The Florida East Coast Bromeliad Society

Next meeting Sunday, December 14th – 1:00p.m.

December, 2003

Christmas Party - 2003!

President Mike Fink – 386/673-5450

Vice President – Linda Stagnol – 386/760-6842

Secretary – Calandra Thurrott - 386/761-4804

Treasurer - Ted Nuse - 386/673-2648


I hope everyone can make it to our annual Christmas party at the Finney Garden Center (our usual meeting place). This is always a lot of fun with plenty of good food (you all are excellent cooks!), and some great plants in the plant gift exchange. Please note that the time is one half hour earlier than normal – we begin at 1:00 p.m. instead of 1:30. We started this last year since some folks can get pretty hungry by 1:30. We’re asking each person to bring food. You can also expect to receive a phone call so that we can anticipate what you may be bringing – we don’t want everyone bringing the same food (there are just so many lima bean and liver casseroles we can tolerate).

Just like in past years, we will be having a Christmas Plant Exchange. These are always fun! Bring a nice bromeliad or some other plant that you think the other members will be interested in and wrap, box, or bag it so that prying eyes can’t tell what it is. We’ll line the gifts up on a table and everyone who brings a plant for the exchange will receive a ticket. Tickets will be drawn one at a time and the owner of that ticket number will get to select from the wrapped gift-plants on a table. He or she then unwraps the plant and tells the rest of the group what type of plant it is. Everyone who brings a gift will get to select a gift! Bring family, friends - maybe even potential new members. Plan on having a relaxing afternoon with some good food, good company and, of course, nice plants!

Sugar Mill Botanical Gardens

Last month we put in a work day at Sugar Mill Botanical Gardens in Port Orange and, although it was a dreary, rainy day we still had a nice turn-out. An unexpected pleasure was the chamber music carrying over from a wedding taking place in the gardens at the same time. Thank you everyone who helped out! The bromeliad section of the gardens is looking better and better and the Sugar Mill folks have been very appreciative of the work that we have done.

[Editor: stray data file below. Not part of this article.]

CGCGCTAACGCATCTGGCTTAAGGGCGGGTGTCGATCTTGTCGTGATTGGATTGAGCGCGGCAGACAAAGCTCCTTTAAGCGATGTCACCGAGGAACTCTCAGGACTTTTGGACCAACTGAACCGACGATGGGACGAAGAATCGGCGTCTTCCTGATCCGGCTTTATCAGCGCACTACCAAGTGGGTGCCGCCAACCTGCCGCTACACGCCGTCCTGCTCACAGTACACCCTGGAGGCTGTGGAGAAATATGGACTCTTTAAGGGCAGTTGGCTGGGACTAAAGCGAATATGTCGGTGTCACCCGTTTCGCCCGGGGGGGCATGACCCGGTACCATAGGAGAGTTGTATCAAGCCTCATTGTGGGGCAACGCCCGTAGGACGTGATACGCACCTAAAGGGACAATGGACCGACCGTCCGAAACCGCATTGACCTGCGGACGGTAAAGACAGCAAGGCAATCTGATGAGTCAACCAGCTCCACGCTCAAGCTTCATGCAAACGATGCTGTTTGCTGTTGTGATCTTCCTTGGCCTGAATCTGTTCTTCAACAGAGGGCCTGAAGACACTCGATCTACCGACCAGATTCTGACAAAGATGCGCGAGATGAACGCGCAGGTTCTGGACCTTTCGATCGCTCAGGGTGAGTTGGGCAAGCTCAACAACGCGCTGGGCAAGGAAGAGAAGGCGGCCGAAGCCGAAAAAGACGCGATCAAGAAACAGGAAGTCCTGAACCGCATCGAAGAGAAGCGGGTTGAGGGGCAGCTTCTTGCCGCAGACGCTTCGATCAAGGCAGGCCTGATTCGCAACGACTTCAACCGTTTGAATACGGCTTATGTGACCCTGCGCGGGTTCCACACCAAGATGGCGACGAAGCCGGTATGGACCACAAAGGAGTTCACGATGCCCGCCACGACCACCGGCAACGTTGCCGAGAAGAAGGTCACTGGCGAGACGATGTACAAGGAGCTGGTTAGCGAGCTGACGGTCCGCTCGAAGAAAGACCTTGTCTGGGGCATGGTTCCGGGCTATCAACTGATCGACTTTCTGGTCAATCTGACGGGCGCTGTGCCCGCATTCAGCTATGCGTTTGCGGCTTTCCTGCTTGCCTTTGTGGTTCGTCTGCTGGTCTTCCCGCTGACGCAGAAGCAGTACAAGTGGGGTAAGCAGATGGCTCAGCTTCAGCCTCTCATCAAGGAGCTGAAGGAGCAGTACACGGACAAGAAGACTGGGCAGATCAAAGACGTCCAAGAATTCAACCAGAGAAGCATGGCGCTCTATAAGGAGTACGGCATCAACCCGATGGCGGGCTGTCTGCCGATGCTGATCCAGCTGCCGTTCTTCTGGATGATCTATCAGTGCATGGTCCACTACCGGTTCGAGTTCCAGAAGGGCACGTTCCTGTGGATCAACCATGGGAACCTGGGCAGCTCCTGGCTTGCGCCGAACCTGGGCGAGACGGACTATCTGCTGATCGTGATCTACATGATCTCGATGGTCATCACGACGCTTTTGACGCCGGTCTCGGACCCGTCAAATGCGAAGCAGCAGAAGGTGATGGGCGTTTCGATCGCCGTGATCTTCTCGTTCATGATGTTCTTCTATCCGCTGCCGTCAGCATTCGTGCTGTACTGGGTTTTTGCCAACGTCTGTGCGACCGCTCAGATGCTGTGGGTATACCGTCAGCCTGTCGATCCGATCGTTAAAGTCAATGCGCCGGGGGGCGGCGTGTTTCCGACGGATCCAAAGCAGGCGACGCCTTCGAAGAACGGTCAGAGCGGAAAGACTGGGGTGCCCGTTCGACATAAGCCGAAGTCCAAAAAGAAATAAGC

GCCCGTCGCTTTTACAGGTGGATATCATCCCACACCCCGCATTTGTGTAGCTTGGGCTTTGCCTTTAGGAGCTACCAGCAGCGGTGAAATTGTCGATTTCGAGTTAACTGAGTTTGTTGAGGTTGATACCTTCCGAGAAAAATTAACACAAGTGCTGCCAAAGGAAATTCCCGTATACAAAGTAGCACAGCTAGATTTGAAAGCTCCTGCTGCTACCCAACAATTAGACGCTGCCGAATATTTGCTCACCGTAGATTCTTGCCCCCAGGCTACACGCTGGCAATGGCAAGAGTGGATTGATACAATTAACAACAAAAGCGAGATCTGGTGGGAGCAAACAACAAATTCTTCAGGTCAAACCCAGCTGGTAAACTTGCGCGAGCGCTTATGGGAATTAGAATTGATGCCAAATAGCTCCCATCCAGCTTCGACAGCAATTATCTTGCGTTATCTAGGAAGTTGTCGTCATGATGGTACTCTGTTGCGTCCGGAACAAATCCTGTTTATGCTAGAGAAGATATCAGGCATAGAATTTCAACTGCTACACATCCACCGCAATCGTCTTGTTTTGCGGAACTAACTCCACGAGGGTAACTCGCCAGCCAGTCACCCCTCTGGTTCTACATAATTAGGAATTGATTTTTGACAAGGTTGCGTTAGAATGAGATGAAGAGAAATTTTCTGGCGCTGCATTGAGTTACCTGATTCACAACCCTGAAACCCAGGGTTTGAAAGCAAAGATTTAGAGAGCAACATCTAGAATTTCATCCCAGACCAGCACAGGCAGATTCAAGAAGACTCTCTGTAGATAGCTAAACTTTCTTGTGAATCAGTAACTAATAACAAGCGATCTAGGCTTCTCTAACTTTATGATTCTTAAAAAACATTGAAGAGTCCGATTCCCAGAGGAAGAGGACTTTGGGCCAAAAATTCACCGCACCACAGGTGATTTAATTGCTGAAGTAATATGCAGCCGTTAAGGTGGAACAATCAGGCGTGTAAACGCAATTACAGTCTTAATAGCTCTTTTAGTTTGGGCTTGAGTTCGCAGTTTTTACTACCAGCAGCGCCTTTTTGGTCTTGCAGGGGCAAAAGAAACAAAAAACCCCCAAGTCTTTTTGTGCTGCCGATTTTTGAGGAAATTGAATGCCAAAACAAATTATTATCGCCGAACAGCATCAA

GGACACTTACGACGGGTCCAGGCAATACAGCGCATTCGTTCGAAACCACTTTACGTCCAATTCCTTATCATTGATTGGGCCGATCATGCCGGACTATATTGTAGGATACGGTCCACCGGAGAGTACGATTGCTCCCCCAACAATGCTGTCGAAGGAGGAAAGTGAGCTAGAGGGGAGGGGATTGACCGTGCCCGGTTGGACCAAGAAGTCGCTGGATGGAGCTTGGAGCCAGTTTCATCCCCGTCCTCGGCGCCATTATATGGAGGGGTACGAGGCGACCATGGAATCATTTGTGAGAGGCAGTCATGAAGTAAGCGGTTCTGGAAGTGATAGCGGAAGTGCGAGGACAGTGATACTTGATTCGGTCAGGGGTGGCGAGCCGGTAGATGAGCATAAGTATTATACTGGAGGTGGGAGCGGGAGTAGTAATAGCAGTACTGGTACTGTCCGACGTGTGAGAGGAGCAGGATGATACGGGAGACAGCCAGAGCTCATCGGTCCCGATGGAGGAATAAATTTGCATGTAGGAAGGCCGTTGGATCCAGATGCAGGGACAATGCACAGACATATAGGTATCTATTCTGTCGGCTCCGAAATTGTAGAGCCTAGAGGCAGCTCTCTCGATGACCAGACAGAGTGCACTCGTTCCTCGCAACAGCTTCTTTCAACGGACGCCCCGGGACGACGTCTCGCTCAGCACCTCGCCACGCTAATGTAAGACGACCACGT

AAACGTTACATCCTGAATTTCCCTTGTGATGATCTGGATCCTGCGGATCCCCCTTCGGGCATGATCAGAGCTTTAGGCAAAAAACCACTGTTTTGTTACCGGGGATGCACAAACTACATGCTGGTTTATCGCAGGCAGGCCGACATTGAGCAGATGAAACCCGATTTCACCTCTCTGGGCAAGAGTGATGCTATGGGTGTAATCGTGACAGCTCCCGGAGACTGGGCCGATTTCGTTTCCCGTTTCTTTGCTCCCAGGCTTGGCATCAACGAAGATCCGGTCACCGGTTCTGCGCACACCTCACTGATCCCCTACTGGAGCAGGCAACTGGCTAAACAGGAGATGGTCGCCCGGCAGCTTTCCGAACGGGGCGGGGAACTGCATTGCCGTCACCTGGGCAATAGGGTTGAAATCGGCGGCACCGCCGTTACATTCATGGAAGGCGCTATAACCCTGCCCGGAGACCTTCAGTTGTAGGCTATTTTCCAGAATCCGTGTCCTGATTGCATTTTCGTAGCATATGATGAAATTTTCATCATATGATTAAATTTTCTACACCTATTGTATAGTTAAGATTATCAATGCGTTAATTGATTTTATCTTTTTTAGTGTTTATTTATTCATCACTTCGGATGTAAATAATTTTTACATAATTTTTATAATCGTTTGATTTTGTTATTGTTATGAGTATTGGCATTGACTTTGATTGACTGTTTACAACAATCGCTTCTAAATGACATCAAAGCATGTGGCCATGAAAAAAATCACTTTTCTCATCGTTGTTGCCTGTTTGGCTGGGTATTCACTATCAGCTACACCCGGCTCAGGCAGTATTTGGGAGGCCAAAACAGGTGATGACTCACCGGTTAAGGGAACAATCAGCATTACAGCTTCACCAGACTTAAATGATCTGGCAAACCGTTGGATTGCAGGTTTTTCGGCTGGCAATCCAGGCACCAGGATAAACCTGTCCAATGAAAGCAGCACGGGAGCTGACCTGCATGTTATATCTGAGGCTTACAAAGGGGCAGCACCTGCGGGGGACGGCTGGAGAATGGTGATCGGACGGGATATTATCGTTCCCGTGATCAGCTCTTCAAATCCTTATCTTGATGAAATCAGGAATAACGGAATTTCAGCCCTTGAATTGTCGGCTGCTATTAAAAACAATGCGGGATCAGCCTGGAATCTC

We didn’t have time to get the word out, but we were invited to have a table and sell plants at an informal tea at the gardens on the 23rd of last month. Despite the short notice, we had 6 members attend and sold over $50 worth of plants in just 2 hours – not bad! This was the first time the gardens had put on an event like this and it was very well received. I think we can expect to see a similar sale next year with more attendance by the public.

Tales from the Web:

Will the ‘real’ Billbergia pyramidalis please stand up!…

For those of us who enjoy learning about bromeliads (and I guess that includes just about everyone reading this newsletter), the Internet is a treasure trove of information. If you don’t have access to the Web yet, you really should give some thought to taking that plunge.

Recently an article by the Cultivar Registrar for the BSI - Derek Butcher of Australia, appeared on the Florida Council of Bromeliad Societies web site ( concerning Billbergia pyramidalis. I think we all know this plant. For many of us this was the very first bromeliad that we encountered and one that provided the spark for a continued interest in bromeliads. A beautiful bloomer and just a great landscape plant for this area, B. pyramidalis has always been both a fascinating and enigmatic plant to me. For instance, one of my neighbors (the head of the county’s mosquito control department) swears that B. pyramidalis harbors more mosquitos than any of the other bromeliads in cultivation. Why is that? He feels that it’s more than just the fact that this is a tank-type bromeliad that holds a fair amount of water and is convinced that there’s something about the plant itself that causes it to be such a successful mosquito breeder. Maybe he’s on to something?

Then there’s that business of descriptions of a form of B. pyramidalis existing from the mid-1800’s that refer to totally red petals on the inflorescence. The next time your B. pyramidalis blooms, look closely at the inflorescence (be quick about it though – the bloom doesn’t last long!). Although it goes by the nickname of ‘Summer torch’ (a reference, no doubt to the red flowers and bracts) the tips of those flowers are always blue or violet – never entirely red. Mr. Butcher has been unable to find any plants matching the totally red flowered description and after an exhaustive search, has come to the conclusion that such a plant never existed!